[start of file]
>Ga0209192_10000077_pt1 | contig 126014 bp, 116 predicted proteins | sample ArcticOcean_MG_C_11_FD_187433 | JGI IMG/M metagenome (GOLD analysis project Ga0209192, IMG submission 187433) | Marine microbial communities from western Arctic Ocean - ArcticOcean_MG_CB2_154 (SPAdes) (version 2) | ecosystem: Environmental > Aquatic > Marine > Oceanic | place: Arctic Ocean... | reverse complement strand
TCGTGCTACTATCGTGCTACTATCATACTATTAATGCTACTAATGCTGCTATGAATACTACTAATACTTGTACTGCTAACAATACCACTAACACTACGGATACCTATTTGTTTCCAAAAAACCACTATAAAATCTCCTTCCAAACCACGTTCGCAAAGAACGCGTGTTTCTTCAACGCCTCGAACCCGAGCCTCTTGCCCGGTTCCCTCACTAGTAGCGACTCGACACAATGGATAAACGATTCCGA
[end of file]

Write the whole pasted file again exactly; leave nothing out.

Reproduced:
>Ga0209192_10000077_pt1 | contig 126014 bp, 116 predicted proteins | sample ArcticOcean_MG_C_11_FD_187433 | JGI IMG/M metagenome (GOLD analysis project Ga0209192, IMG submission 187433) | Marine microbial communities from western Arctic Ocean - ArcticOcean_MG_CB2_154 (SPAdes) (version 2) | ecosystem: Environmental > Aquatic > Marine > Oceanic | place: Arctic Ocean... | reverse complement strand
TCGTGCTACTATCGTGCTACTATCATACTATTAATGCTACTAATGCTGCTATGAATACTACTAATACTTGTACTGCTAACAATACCACTAACACTACGGATACCTATTTGTTTCCAAAAAACCACTATAAAATCTCCTTCCAAACCACGTTCGCAAAGAACGCGTGTTTCTTCAACGCCTCGAACCCGAGCCTCTTGCCCGGTTCCCTCACTAGTAGCGACTCGACACAATGGATAAACGATTCCGA